The Song: Jessie J, “Price Tag”
The Crimes: Using what might be the entirety of her label’s marketing budget to convince the world that she actually functions on a higher, post-capitalistic level; “video hos”; “ch-chang-cha-chang”; “bla-bling-bla-bling.”
The year’s most grueling pop personality was, without a doubt, the BRIT School-bred British yelper known as Jessie J. Born Jessica Cornish and known before 2011 as one of the people who helped birth Miley Cyrus’s “Party In The USA,” Jessie drop-kicked herself into the American consciousness earlier this year with one of those “big in the UK, but unknown here” Saturday Night Live performances, then stuck around, thanks in large part to her handlers booking her in any venue—the MTV Video Music Awards, VH1 Divas Live, your mom’s 65th-birthday party—that might help up her Q rating.
While it’s true that she could hold a note or two here and there, Jessie’s barky voice and insistence on indulging every vocal trick in the book (stuttering, scatting, fake patois) turned her debut Who You Are (Universal Republic) into one of the year’s most excruciating albums to sit through, a Katy Perry-like bludgeoning through pop that lacked even the scant amount of charm or self-awareness possessed by that singer. No song on Who You Are was more aggravating than the Dr. Luke and Claude Kelly-penned “Price Tag,” a schlocky bit of lite reggae during which Miss J tries to be down with the recessionary populace she’s shoved herself in front of by claiming that “we don’t need your money, money, money” because “we just wanna make the world dance.” Wait, does that mean those Vevo ads for your new video were paid for in hip-shakes?
Over the self-consciously swinging beat, which clearly is designed to underscore the lyrics’ chilled-out vibe, Jessie barks out platitudes damning the capitalist pigs for being all interested in things like returns on investments and noting that “money can’t buy us happiness” while taking a stand against “video hos” and “bling” and making fun of pop puppets in the attendant video. Wow, way to take a stand against the system! Was the b-side for this song supposed to be a cover of “This Note’s For You”?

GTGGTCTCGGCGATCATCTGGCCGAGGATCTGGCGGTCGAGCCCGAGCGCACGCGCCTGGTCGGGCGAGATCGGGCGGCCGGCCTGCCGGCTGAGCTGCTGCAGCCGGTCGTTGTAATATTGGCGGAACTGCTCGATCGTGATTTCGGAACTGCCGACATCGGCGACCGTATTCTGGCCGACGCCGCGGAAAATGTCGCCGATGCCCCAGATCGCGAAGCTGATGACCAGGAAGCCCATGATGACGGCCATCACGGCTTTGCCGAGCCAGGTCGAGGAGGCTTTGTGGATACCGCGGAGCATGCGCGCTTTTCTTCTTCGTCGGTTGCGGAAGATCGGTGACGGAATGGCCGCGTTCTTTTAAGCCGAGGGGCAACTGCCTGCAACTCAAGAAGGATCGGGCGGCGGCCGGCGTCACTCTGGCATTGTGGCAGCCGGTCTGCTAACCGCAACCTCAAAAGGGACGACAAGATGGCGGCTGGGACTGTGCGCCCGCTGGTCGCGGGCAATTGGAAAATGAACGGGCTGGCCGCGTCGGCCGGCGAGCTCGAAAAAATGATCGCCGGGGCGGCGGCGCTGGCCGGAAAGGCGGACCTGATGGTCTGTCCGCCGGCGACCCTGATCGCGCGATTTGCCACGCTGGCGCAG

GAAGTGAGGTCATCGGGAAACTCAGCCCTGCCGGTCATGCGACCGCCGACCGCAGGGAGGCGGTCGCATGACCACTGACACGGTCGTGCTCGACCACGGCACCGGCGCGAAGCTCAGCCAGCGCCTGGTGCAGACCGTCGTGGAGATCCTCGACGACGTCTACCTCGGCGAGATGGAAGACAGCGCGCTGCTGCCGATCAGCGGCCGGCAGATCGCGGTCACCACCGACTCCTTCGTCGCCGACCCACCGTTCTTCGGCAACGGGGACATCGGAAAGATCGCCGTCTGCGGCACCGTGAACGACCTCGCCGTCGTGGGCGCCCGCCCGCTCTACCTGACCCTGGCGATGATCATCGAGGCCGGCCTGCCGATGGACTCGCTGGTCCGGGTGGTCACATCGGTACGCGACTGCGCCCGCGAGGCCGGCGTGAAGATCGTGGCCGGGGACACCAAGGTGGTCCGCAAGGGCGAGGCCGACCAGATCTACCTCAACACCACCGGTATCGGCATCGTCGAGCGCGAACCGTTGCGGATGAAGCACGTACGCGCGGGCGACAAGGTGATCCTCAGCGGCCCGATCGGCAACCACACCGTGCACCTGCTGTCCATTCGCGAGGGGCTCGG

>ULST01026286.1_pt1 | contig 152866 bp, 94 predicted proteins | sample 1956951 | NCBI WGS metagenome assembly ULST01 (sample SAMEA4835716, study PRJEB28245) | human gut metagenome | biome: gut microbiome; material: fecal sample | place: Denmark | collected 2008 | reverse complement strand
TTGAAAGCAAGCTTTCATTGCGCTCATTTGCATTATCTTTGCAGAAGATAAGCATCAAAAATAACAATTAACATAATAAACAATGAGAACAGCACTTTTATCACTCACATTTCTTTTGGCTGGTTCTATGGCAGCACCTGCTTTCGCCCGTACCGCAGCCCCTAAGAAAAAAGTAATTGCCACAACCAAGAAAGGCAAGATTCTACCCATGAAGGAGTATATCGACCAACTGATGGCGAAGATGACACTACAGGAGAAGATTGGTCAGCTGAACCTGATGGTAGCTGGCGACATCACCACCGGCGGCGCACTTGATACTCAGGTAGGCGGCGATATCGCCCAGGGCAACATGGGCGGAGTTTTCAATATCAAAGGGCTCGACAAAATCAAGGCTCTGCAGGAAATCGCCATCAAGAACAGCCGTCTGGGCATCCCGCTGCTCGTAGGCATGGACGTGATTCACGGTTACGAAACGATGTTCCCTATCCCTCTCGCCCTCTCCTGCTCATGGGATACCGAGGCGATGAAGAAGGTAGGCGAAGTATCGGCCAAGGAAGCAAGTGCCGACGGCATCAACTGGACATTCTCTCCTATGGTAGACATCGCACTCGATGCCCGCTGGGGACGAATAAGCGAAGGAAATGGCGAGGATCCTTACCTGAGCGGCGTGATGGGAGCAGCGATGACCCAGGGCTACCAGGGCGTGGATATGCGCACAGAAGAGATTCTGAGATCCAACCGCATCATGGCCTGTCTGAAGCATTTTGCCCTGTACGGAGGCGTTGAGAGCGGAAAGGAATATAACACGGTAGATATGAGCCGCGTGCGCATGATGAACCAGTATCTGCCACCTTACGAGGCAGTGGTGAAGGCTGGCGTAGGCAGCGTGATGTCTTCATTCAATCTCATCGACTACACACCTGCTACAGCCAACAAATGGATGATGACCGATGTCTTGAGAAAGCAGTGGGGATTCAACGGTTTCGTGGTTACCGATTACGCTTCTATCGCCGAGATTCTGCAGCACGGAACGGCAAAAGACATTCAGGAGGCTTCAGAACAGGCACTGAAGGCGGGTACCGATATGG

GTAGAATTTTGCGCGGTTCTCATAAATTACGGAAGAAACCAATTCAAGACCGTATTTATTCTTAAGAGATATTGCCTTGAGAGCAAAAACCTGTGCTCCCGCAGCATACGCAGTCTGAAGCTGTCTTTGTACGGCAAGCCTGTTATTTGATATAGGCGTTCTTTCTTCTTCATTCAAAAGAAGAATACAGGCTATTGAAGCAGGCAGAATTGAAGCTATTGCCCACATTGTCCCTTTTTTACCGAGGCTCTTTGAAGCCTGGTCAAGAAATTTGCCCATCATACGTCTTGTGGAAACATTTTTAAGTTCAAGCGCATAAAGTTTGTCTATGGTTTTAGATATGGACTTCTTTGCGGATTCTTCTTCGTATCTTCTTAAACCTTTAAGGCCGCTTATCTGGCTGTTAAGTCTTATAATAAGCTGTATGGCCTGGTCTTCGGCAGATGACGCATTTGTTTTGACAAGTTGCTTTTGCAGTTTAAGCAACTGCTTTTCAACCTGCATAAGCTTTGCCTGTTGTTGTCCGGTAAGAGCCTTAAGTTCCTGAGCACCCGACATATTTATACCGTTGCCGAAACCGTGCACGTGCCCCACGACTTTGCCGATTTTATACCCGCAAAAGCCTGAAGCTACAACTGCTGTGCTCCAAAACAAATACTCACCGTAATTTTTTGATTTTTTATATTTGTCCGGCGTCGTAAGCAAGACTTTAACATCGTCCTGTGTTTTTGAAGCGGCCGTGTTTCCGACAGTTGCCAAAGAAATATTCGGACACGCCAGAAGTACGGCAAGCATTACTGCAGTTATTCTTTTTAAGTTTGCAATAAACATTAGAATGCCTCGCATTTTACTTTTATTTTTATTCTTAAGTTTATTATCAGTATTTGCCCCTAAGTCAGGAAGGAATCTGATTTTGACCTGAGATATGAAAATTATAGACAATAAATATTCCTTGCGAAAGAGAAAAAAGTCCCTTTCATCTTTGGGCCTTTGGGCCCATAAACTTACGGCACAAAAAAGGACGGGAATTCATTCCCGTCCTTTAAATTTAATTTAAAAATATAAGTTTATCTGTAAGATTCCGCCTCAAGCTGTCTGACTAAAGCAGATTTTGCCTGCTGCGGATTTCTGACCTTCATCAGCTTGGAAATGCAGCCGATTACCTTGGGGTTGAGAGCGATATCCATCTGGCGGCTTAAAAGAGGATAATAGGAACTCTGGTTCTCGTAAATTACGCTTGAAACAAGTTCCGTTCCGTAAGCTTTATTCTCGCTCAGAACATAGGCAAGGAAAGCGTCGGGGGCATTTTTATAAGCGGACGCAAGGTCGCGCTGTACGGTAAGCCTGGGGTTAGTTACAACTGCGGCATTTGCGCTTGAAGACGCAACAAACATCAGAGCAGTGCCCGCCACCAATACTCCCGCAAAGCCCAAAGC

Much of what makes “Price Tag” so throw-your-stereo-out-the-window infuriating comes from the combination of Jessie’s utterly meldable persona (seriously, she’d probably change her name to Wrigley’s Spearmint Gum if you asked nicely) and the way that her gaping vacuity was somehow crammed into every open space this year. I figure that not seeing her touted in public bathrooms and on bananas merely means that I wasn’t looking hard enough—I mean, she did busk “Price Tag” in the Times Square subway station early on in its promotional cycle.
In the context of other artists, the slightly ignorant “screw money, let’s party” sentiment espoused by the lyrics might seem merely misguided, a tone-deaf attempt to capitalize on the bubbling anxiety about the world’s problems carried out by someone who hasn’t had to worry about what happens when “the money, money, money” runs out in quite a while. But in the context of Jessie J’s prolonged multimedia assault, it’s downright offensive; she comes off like one of those radical post-capitalist types who flings boogers at the idea of needing money to exist while having a nice cushion—happily provided by an indulgent parent who’s totally fine with giving her as much cash as she needs to keep flying around the world and forcing people to listen to her murder TLC while she sits on a grandiose armchair—to fall back on.That combination of hollowness and in-your-faceness, not to mention her self-satisfied scatting of cash-register noises and words like “bling,” makes this wretched piece of smarm-oozing pop the top contender for the 2011 edition of history’s musical dustbin; may it and she fade from the consciousness enough to not even merit a mention on VH1’s no-doubt-forthcoming special I Love 2011, which at current rates of retromania should debut sometime in early 2013.
The 11 Most Infuriating Songs Of 2011
11. Kreayshawn, “Gucci Gucci”
10. will.i.am feat. Mick Jagger and Jennifer Lopez, “T.H.E. (The Hardest Ever)”
9. Katy Perry feat. Missy Elliott, “Last Friday Night (T.G.I.F.) (Remix)”
8. Tyler, The Creator, “Bitch Suck Dick”
7. Maroon 5 feat. Christina Aguilera, “Moves Like Jagger”
6. Bon Iver, “Holocene”
5. Rihanna, “S&M”
4. Brian McFadden, “Just The Way You Are (Drunk At The Bar)”
3. [White Person], [White Person Cutely/”Seriously” Performing Urban-Radio Hit]
2. Lana Del Rey, “Video Games”
1. Jessie J feat. B.o.B, “Price Tag”
This article from the Village Voice Archive was posted on December 29, 2011